Crime Library: Criminal Minds and Methods

Forensic Anthropology:

Identification

Anthropology is the study of humans and it consists of several sub-fields: 

  • Physical anthropology — The study of the primate order, past and present, such as primate biology, skeletal biology, and human adaptation
  • Cultural and linguistic anthropology — The study of the aspects of human society and language, past and present
  • Archaeology — The study of past cultures via material remains and artifacts

To some degree, forensic anthropologists draw on each of these fields, but generally rely on knowledge from physical anthropology to apply their expertise to skeletal remains.  According to the American Board of Forensic Anthropology, "Forensic anthropology is the application of the science of physical anthropology to the legal process.  The identification of skeletal, badly decomposed, or otherwise unidentified human remains is important for both legal and humanitarian reasons.  Forensic anthropologists apply standard scientific techniques developed in physical anthropology to identify human remains, and to assist in the detection of crime."

Stanley Rhine is professor emeritus in the Department of Anthropology at the University of New Mexico.  Author of Bone Voyage: A Journey in Forensic Anthropology, he was working in a museum's osteology lab when he got his first call in 1974.  Four skeletonized bodies had been discovered in the northern New Mexican wilderness, victims of a light aircraft crash six years earlier.  Forensic anthropologist Clyde C. Snow was assisting the FAA, but they needed a place to lay out the skeletons.  Could the lab assist them?  Rhine viewed this as an interesting break from routine and was happy to help.  From that experience, he was hooked and he invited the recently formed statewide death investigation unit to call on him for other cases.  Now with over two decades of experience behind him, he has a pretty good sense of what forensic anthropology involves.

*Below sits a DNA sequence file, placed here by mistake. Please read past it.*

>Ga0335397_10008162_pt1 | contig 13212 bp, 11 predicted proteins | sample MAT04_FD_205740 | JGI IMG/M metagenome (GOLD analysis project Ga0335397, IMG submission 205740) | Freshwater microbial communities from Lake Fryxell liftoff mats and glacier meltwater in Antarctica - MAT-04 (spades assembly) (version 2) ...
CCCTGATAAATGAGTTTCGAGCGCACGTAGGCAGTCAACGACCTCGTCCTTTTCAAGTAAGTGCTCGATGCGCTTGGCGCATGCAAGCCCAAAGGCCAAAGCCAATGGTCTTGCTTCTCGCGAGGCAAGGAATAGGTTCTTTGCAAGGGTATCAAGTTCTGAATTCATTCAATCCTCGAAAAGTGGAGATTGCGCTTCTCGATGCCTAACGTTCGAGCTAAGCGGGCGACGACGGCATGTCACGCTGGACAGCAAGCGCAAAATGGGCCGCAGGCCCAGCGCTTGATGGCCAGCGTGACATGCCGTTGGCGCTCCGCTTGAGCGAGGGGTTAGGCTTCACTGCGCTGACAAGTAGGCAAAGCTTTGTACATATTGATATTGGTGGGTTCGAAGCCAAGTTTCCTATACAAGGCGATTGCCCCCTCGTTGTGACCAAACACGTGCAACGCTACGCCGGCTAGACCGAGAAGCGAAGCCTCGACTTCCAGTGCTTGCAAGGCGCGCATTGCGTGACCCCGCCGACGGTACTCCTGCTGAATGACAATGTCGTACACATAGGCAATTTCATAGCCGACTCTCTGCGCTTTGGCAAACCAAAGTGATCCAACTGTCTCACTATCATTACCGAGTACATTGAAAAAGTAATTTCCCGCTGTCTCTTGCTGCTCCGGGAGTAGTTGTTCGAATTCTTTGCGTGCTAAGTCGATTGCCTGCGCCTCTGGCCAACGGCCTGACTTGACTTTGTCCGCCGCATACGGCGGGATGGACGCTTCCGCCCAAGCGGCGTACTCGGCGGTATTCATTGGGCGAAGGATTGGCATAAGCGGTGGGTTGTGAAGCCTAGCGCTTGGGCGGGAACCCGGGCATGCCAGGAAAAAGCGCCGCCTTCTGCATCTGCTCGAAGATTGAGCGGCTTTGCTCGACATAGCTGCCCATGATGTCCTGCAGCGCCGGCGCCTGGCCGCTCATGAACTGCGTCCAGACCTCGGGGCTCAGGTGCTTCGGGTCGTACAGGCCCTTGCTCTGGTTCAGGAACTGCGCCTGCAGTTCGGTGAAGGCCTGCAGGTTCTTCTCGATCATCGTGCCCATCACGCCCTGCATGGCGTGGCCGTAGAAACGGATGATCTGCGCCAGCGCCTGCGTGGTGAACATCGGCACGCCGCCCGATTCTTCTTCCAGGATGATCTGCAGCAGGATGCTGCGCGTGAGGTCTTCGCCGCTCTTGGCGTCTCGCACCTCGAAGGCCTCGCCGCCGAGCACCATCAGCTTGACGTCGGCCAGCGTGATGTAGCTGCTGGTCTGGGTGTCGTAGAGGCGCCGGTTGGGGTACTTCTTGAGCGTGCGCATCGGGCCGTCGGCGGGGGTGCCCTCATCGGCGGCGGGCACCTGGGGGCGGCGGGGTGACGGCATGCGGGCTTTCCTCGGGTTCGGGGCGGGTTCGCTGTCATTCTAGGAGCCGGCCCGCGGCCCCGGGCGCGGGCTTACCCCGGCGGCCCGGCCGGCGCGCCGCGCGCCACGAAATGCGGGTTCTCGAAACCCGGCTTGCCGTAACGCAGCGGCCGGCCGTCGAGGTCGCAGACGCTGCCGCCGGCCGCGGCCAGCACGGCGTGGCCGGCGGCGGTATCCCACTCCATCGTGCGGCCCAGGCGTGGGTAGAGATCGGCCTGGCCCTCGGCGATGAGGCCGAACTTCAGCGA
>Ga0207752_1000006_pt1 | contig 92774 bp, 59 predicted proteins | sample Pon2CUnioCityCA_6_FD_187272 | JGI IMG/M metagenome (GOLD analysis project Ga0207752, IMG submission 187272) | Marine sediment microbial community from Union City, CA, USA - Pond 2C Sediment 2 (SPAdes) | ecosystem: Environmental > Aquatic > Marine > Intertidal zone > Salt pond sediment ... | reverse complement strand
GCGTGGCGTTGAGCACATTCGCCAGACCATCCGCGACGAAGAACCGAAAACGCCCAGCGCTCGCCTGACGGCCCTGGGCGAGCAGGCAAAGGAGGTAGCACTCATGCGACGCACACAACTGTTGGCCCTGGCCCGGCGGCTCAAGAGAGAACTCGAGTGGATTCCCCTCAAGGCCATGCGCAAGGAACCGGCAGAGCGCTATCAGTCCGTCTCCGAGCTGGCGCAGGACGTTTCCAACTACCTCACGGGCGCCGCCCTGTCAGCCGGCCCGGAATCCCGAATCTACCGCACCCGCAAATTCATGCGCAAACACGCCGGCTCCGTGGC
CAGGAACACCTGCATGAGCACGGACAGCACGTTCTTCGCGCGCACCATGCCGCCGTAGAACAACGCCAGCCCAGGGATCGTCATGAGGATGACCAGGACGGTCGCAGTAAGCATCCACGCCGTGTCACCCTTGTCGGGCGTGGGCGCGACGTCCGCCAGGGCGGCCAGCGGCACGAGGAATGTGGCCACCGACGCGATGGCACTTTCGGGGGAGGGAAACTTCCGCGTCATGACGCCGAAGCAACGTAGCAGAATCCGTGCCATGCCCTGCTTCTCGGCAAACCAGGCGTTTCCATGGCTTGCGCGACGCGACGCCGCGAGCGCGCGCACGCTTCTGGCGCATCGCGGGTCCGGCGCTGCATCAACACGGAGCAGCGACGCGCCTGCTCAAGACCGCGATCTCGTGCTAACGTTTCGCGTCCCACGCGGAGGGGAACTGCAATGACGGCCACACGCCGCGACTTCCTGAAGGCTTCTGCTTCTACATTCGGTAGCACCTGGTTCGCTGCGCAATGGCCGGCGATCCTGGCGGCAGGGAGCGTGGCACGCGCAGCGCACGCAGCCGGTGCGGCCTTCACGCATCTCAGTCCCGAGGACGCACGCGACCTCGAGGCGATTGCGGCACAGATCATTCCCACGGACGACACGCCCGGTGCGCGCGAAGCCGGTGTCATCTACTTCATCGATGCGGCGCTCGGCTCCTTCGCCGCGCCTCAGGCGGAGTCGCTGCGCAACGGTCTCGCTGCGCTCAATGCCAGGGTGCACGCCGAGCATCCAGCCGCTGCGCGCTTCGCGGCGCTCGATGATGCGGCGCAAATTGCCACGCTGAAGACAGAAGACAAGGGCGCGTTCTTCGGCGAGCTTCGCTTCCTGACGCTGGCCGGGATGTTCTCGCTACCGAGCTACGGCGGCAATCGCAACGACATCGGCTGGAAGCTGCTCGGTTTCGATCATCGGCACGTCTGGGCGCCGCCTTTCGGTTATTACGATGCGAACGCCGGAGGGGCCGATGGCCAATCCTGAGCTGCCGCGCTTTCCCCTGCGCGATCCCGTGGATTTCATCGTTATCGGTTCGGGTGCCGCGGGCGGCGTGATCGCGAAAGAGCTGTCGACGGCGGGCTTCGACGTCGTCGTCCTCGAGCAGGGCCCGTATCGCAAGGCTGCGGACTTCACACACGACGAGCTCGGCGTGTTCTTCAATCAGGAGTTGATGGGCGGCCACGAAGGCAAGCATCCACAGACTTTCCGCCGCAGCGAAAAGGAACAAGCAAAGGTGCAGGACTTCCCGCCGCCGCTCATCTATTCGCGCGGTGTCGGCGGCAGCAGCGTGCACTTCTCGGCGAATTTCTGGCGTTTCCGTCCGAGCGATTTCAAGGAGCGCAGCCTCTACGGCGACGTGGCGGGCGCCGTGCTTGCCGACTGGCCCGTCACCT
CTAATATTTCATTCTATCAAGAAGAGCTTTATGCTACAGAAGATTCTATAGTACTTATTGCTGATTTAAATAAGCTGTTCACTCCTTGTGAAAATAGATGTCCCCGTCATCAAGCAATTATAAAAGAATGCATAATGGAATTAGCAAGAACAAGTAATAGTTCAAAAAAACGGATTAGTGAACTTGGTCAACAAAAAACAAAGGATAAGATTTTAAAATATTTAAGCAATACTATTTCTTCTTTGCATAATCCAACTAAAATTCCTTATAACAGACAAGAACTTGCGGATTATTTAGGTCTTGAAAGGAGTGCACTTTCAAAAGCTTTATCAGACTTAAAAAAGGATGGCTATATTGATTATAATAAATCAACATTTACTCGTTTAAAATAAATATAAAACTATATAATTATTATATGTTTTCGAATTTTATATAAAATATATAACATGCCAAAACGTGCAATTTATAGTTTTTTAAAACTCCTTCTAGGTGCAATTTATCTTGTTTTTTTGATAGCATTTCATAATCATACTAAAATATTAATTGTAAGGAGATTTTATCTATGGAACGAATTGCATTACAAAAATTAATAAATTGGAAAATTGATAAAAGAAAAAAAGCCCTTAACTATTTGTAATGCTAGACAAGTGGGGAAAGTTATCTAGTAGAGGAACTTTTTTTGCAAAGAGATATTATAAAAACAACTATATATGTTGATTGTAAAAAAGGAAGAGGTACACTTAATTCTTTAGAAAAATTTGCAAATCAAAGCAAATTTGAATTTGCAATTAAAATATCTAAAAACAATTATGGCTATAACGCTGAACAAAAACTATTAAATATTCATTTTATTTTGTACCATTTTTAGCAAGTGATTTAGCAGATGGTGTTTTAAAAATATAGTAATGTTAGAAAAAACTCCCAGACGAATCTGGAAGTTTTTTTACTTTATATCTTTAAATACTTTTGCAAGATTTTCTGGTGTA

While forensic pathologists are trained to analyze soft tissue and organs, he notes, their experience with hard tissue (bone) is limited.  "The forensic anthropologist specializes in hard tissue morphology, structure and variability.  In those cases in which soft tissue has been degraded by time, temperature, environment or other external forces, the only tissue remaining more or less intact is bone. The obvious person to call in to evaluate such material is the bone specialist.  Moreover, it should be not just your garden-variety osteologist, but one who's trained in the medicolegal context where it is essential to be able to unerringly distinguish among ante-, peri- and postmortem defects, and where time since death is a significant factor."

Quite often, it's the pathologist or medical examiner who calls the forensic anthropologist in for consultation. Thus, they establish a working relationship. "By and large," says Rhine, "it is the pathologist who tells the anthropologist what he expects, when the case will be available, and what kind of support will be offered.  He generally sets the tone of the work."

It takes years of experience and training in bone analysis to become a skilled FA. "Practice, practice, practice," Rhine insists. "A person pursuing work in forensic anthropology should accompany someone more experienced to the morgue to work on cases—many cases.  He or she should be immersed in such activity and take every opportunity to attend meetings and engage in the exchange of information with others in the field.  They need to bolster their experience and broaden it with the insights and observations of others.  In short, they should develop a collegial experience. But attitudes are also important, such as patience, the willingness to return again and again to a skeleton to tease out those tiny, hidden revelations, and the perseverance to push against the barriers of ignorance to see how much more can be done."

 

Categories
Advertisement